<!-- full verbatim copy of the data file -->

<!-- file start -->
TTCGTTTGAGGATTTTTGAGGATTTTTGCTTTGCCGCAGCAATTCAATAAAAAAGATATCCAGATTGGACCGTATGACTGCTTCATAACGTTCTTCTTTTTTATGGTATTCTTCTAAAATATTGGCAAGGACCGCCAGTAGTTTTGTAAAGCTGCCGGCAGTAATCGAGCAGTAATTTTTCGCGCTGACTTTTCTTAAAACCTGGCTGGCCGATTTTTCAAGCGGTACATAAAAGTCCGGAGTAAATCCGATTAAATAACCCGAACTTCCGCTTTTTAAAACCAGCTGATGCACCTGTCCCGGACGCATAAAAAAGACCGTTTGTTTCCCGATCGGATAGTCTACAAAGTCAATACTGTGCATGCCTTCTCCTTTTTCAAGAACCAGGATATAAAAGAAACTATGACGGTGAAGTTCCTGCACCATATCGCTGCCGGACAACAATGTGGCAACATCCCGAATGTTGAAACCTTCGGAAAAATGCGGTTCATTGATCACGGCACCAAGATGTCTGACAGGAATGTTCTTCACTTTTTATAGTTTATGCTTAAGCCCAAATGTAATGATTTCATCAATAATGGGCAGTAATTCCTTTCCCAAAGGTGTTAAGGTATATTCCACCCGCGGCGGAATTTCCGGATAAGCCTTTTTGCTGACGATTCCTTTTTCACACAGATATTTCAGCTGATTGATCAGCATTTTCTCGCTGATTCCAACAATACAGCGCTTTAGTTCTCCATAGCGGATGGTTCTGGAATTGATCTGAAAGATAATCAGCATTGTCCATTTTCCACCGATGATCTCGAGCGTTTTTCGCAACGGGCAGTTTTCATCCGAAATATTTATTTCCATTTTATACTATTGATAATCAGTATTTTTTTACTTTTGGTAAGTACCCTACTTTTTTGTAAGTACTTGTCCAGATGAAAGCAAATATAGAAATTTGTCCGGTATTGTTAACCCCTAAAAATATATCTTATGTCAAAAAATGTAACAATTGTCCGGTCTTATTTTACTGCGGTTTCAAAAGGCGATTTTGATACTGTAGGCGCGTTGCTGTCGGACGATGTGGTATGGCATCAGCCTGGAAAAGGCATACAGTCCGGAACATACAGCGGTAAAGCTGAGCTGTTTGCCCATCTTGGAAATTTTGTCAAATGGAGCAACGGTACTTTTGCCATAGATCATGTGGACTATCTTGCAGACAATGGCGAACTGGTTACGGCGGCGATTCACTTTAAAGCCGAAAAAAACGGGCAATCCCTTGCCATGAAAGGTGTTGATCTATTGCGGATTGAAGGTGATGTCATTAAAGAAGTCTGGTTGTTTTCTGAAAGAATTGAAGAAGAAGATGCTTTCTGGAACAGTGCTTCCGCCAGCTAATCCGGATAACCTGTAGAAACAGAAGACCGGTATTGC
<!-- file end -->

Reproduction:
TTCGTTTGAGGATTTTTGAGGATTTTTGCTTTGCCGCAGCAATTCAATAAAAAAGATATCCAGATTGGACCGTATGACTGCTTCATAACGTTCTTCTTTTTTATGGTATTCTTCTAAAATATTGGCAAGGACCGCCAGTAGTTTTGTAAAGCTGCCGGCAGTAATCGAGCAGTAATTTTTCGCGCTGACTTTTCTTAAAACCTGGCTGGCCGATTTTTCAAGCGGTACATAAAAGTCCGGAGTAAATCCGATTAAATAACCCGAACTTCCGCTTTTTAAAACCAGCTGATGCACCTGTCCCGGACGCATAAAAAAGACCGTTTGTTTCCCGATCGGATAGTCTACAAAGTCAATACTGTGCATGCCTTCTCCTTTTTCAAGAACCAGGATATAAAAGAAACTATGACGGTGAAGTTCCTGCACCATATCGCTGCCGGACAACAATGTGGCAACATCCCGAATGTTGAAACCTTCGGAAAAATGCGGTTCATTGATCACGGCACCAAGATGTCTGACAGGAATGTTCTTCACTTTTTATAGTTTATGCTTAAGCCCAAATGTAATGATTTCATCAATAATGGGCAGTAATTCCTTTCCCAAAGGTGTTAAGGTATATTCCACCCGCGGCGGAATTTCCGGATAAGCCTTTTTGCTGACGATTCCTTTTTCACACAGATATTTCAGCTGATTGATCAGCATTTTCTCGCTGATTCCAACAATACAGCGCTTTAGTTCTCCATAGCGGATGGTTCTGGAATTGATCTGAAAGATAATCAGCATTGTCCATTTTCCACCGATGATCTCGAGCGTTTTTCGCAACGGGCAGTTTTCATCCGAAATATTTATTTCCATTTTATACTATTGATAATCAGTATTTTTTTACTTTTGGTAAGTACCCTACTTTTTTGTAAGTACTTGTCCAGATGAAAGCAAATATAGAAATTTGTCCGGTATTGTTAACCCCTAAAAATATATCTTATGTCAAAAAATGTAACAATTGTCCGGTCTTATTTTACTGCGGTTTCAAAAGGCGATTTTGATACTGTAGGCGCGTTGCTGTCGGACGATGTGGTATGGCATCAGCCTGGAAAAGGCATACAGTCCGGAACATACAGCGGTAAAGCTGAGCTGTTTGCCCATCTTGGAAATTTTGTCAAATGGAGCAACGGTACTTTTGCCATAGATCATGTGGACTATCTTGCAGACAATGGCGAACTGGTTACGGCGGCGATTCACTTTAAAGCCGAAAAAAACGGGCAATCCCTTGCCATGAAAGGTGTTGATCTATTGCGGATTGAAGGTGATGTCATTAAAGAAGTCTGGTTGTTTTCTGAAAGAATTGAAGAAGAAGATGCTTTCTGGAACAGTGCTTCCGCCAGCTAATCCGGATAACCTGTAGAAACAGAAGACCGGTATTGC